Rethinking Human Resources in a Changing World 

In the last 5 years, organizations have been preoccupied with cost optimization, cost reduction, sustainable cost management ... all things 'cost'. This has required HR to play its part, largely through making the HR function more efficient, but not necessarily more effective.

 

KPMG International commissioned a study of 418 executives across the globe to probe more deeply into the challenges the HR function is facing and to gain a deeper understanding of the opportunities that lie ahead. The study sought to gain new insights into how the HR function can transform itself in order to deliver its long-awaited promise of becoming a strategic partner to the business.

 

Key findings

Rethinking Human Resources in a Changing World is a report from this study and provides a fresh view of the path ahead for leaders of the HR function. The study's main findings include:

 

  • HR is struggling with the challenges of managing a global, flexible workforce. The global workforce has become increasingly integrated across borders while simultaneously growing more virtual and flexible. These developments have made the retention of key talent and building workforces in new markets the top priorities of HR departments over the last 3 years. Survey respondents expect little change in the next 3 years. Yet only about one in four respondents say that HR at their company excels at core issues such as sourcing and retaining key talent globally; supporting a virtual and flexible workforce; and supporting the greater globalization of the business.
  • Finding ways to engage with workers will help address the challenges of this global, flexible and remote workforce. Insights from interviewees for this report point toward improved employee engagement as the way to address many of these problems. This will involve creative solutions, such as the development of HR policies and approaches that have global application but can be made relevant to local conditions. It will also require new ways to engage meaningfully with a workforce that is less committed to the organization.
  • Technology has transformed HR and the application of data analytics will foster even more profound change. Sixty-nine percent of companies surveyed say it is more common for the HR function to provide web-based and/or mobile HR platforms (e.g. benefits, payroll) than it was 3 years ago; only 3 percent of respondents have cut back on these technology enhancements. These have already enabled HR to do its basic, administrative work faster and more efficiently. They have also provided employees with more flexible and tailored training opportunities while creating a positive culture for communication.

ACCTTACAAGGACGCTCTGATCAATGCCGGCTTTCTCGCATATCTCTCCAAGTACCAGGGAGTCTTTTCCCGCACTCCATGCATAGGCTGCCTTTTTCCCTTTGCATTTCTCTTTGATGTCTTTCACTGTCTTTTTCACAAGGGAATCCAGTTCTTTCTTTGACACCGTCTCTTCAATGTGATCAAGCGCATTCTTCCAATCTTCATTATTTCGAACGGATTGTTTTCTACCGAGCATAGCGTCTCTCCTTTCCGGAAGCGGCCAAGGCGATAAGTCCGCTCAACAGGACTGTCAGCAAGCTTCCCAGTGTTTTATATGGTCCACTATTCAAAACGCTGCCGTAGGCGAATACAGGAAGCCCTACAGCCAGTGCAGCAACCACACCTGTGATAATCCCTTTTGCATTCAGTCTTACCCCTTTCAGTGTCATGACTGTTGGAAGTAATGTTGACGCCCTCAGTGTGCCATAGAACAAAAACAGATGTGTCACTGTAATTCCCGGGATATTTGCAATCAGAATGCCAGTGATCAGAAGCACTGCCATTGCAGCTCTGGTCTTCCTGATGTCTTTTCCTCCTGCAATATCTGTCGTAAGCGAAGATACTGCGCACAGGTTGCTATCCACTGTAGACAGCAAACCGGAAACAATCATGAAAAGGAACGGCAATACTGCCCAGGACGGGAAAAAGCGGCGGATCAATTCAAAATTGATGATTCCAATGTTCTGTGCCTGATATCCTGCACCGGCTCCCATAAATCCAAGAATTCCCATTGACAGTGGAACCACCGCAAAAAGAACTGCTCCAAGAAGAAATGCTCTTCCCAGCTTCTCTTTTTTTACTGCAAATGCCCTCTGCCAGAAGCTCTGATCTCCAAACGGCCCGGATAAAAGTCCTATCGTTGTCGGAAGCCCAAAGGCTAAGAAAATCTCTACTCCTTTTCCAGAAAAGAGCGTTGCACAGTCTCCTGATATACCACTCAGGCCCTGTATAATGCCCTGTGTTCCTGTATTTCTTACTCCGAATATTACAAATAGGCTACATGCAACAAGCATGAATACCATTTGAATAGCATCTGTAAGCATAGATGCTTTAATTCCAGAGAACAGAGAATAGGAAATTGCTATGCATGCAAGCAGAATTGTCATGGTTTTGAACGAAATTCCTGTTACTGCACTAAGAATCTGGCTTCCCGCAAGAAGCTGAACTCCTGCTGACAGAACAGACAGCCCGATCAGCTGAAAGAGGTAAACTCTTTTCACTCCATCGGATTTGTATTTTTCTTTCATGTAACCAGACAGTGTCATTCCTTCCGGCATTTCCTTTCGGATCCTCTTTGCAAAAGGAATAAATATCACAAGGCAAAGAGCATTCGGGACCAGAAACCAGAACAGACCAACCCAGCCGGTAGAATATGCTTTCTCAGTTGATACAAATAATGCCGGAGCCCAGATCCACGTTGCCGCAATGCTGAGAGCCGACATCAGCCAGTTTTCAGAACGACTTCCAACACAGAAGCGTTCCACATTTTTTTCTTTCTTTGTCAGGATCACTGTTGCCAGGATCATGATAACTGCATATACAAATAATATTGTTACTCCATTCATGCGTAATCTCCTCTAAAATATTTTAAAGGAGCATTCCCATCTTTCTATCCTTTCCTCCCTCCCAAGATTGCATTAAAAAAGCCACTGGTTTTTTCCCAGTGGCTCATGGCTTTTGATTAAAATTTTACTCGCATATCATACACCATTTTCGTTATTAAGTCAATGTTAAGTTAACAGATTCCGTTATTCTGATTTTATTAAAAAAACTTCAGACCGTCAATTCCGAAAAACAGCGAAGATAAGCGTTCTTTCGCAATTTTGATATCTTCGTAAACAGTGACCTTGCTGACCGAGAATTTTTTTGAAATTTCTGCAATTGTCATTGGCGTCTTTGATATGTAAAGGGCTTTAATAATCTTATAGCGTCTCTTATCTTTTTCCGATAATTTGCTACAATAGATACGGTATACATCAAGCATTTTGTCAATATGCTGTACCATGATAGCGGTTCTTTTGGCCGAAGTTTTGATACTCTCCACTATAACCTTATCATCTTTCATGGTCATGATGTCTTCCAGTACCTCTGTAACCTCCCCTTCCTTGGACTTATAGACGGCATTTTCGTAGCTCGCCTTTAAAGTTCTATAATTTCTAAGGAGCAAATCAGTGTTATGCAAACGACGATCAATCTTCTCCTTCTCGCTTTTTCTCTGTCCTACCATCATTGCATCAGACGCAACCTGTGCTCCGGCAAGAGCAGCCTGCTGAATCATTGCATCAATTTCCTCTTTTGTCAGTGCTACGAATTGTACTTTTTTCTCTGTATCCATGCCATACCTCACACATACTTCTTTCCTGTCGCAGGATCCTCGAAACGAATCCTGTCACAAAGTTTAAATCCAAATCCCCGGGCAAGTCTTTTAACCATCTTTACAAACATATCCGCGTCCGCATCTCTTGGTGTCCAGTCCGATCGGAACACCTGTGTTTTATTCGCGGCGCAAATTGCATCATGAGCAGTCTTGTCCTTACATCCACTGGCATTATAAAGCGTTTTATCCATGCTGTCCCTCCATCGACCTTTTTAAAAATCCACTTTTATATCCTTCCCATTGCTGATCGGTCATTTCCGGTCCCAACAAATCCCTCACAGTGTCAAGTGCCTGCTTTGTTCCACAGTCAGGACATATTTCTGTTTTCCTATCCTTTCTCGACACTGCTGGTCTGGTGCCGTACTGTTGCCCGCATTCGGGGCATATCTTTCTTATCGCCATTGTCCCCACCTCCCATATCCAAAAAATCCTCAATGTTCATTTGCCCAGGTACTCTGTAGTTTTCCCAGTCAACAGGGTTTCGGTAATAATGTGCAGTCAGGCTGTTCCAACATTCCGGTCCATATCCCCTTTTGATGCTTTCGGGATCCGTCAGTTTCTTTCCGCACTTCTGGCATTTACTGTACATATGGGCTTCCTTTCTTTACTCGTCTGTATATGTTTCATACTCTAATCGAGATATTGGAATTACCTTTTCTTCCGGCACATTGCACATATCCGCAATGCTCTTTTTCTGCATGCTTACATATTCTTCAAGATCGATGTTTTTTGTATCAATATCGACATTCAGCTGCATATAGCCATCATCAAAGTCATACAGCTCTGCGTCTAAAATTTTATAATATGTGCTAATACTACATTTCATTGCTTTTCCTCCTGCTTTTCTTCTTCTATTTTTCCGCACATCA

The advent of data analytics - the most commonly cited area by respondents for IT investment in the next 3 years - will lead to the next technological quantum leap for HR. Interviewees explain that the application of analytics, if done properly, will enable a more robust understanding of employee-related needs and opportunities. For example, already 57 percent of respondents say that data analytics is helping to identify future talent gaps.
  • Technology and economy are twin catalysts for HR transformation. Powerful technologies, emerging in times of heightened financial constraints, present a rare opportunity for HR to enact long-overdue reinvention. Looking ahead, HR needs to:
    • develop greater confidence, leadership and credibility, so that HR heads can deservedly insist on a place in strategic conversations at the highest levels
    • develop closer partnerships within the company, especially with line managers who will inevitably use technology-driven HR services to play a greater role in employee management
    • recast its strategy so that it begins from a whole-business perspective and is aligned with the needs of the entire company, not just the HR function.

 

For more information, download the full report below.

 

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Rethinking Human Resources in a Changing World (PDF / 534 KB)